In flashback, like many a good biographical film, Madame Curie reflects on her early days as a struggling scientist. Kicked out of her laboratory, the feisty (and unmarried) Polish scientist accepts space in another laboratory, that of Monsieur Curie.
She initially eschews anyone’s help, but soon she sees the mutually beneficial logic of working with her lab partner.
Their relationship evolves, perhaps a bit too cleverly, but soon they are married and the couple is bicycling off into the countryside at Versailles. They frolic and skinny dip, showing us that their passions extend beyond the strictly scientific.
It is uncertain where their funding comes from, but eventually after four years from four tons of ore they extract a pinprick of two new elements – radium and polonium, with radioactivity discovered as a result.
The look and feel of the production is enjoyable. The labs with pipettes, brass tubes and exotically shaped glass containers certainly evoke the era.
The concept of radioactivity soon takes hold in commercial products like chocolate, cosmetics, seances and dances. But we jump from 1893 to 1957 to understand that a cancer treatment is a beneficial result.
And other flashes forward to 1945 and 1986 reveal the terrible power of their discovery of radioactivity: Hiroshima and Chernobyl. The filmmakers astutely point out that such destruction was not the fault of the Curies.
Explaining the science to the viewer while avoiding exposition is handled pretty well via dialogue with civilian dinner partners.
Rosamund Pike is convincing as Madame Curie. Her steely-eyed devotion to science is challenged when her husband dies in a hit and run horse and buggy incident. As Pierre Curie Sam Riley is well cast.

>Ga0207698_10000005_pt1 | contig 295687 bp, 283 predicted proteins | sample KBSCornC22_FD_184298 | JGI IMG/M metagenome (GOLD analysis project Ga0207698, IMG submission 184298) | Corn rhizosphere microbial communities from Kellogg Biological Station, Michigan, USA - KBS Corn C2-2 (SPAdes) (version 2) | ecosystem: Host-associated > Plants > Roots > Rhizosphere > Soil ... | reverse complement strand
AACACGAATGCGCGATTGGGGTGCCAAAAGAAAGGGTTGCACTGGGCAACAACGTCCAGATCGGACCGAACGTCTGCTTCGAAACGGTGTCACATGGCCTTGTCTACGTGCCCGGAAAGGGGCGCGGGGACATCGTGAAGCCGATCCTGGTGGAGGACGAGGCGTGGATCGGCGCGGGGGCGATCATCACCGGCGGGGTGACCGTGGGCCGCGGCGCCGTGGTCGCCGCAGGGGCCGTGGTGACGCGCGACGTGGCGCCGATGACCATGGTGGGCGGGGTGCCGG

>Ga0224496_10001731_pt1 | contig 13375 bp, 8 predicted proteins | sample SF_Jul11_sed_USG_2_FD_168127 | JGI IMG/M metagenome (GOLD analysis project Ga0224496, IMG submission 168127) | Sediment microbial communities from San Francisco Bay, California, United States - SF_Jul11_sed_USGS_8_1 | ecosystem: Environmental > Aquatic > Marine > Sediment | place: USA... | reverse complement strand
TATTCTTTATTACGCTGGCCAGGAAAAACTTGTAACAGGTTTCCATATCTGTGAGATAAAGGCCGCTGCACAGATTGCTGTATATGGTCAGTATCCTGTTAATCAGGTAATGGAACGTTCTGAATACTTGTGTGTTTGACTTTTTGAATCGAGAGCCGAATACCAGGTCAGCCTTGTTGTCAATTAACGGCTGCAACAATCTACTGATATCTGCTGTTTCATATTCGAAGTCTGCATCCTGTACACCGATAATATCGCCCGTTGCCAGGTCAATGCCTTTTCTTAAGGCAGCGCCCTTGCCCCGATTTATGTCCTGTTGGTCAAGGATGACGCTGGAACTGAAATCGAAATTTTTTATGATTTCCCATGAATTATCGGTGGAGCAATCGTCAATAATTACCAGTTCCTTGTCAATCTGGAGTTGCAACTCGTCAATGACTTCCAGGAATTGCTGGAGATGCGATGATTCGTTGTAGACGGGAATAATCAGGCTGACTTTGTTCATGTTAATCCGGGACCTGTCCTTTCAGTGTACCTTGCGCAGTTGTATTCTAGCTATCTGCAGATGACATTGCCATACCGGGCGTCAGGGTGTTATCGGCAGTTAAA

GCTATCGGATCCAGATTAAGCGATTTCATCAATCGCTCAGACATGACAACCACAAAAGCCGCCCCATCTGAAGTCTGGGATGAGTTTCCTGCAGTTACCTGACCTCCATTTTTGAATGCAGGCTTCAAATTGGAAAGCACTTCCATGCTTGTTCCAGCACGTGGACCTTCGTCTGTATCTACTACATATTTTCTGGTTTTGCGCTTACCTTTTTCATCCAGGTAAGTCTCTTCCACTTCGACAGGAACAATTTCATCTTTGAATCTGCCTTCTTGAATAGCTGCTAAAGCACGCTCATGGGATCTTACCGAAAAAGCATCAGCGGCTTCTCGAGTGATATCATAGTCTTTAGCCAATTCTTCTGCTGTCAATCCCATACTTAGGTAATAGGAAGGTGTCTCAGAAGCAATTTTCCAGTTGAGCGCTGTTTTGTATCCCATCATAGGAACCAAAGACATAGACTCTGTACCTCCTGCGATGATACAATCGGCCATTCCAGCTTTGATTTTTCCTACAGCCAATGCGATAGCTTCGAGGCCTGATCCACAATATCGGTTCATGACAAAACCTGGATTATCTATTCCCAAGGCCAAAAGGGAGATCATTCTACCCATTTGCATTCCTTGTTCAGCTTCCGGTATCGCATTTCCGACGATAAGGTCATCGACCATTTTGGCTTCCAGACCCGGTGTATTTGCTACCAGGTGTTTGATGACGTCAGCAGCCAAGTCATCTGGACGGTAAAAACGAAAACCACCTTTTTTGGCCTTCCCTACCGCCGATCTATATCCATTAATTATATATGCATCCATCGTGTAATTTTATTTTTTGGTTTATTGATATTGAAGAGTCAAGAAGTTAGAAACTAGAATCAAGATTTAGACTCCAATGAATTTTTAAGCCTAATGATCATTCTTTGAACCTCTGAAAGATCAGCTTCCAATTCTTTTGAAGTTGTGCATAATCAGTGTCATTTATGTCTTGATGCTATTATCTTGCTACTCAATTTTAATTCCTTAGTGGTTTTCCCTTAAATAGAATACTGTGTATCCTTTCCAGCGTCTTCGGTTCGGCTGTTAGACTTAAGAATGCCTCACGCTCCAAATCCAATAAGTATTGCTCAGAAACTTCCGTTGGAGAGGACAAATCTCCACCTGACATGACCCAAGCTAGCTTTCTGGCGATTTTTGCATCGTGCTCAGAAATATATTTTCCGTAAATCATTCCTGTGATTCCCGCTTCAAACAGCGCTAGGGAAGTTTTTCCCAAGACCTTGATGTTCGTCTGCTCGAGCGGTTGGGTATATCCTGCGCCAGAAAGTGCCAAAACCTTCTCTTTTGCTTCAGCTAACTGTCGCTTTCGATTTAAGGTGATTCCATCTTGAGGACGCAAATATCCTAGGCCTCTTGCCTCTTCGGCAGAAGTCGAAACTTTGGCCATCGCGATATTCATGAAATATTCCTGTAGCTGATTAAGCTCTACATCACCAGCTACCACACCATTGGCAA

Despite her Polish upbringing and everyone else being French, the entire cast speaks with an English accent, an admittedly minor quibble.
Madame Curie becomes the first female professor at the Sorbonne, and then also pushes the edge of the envelope when she takes up with a married scientist. Xenophobic elements want her to leave France, but she forges ahead and is honored with a second Nobel Prize (the only person to be honored in two fields, physics and chemistry).
She is plunged into the horrors of World War I, volunteering on behalf of French soldiers. Her portable X-ray machines were used a million times and saved soldiers from countless amputations.
Director Marjane Satrapi keeps the pace suitably engaging and the score by Evgueni Galperine and Sacha Galperine is evocative.
In the end, we realize that neither Madame Curie nor radium (the radioactive element she discovered) behave as expected.
The film does a great job of revealing the implications of discovering radioactivity, at both Curie’s personal level and at the global level.

Trailer available here.

Brad Auerbach has been a journalist and editor covering the media, entertainment, travel and technology scene for many years. He has written for Forbes, Time Out London, SPIN, Village Voice, LA Weekly and early in his career won a New York State College Journalism Award.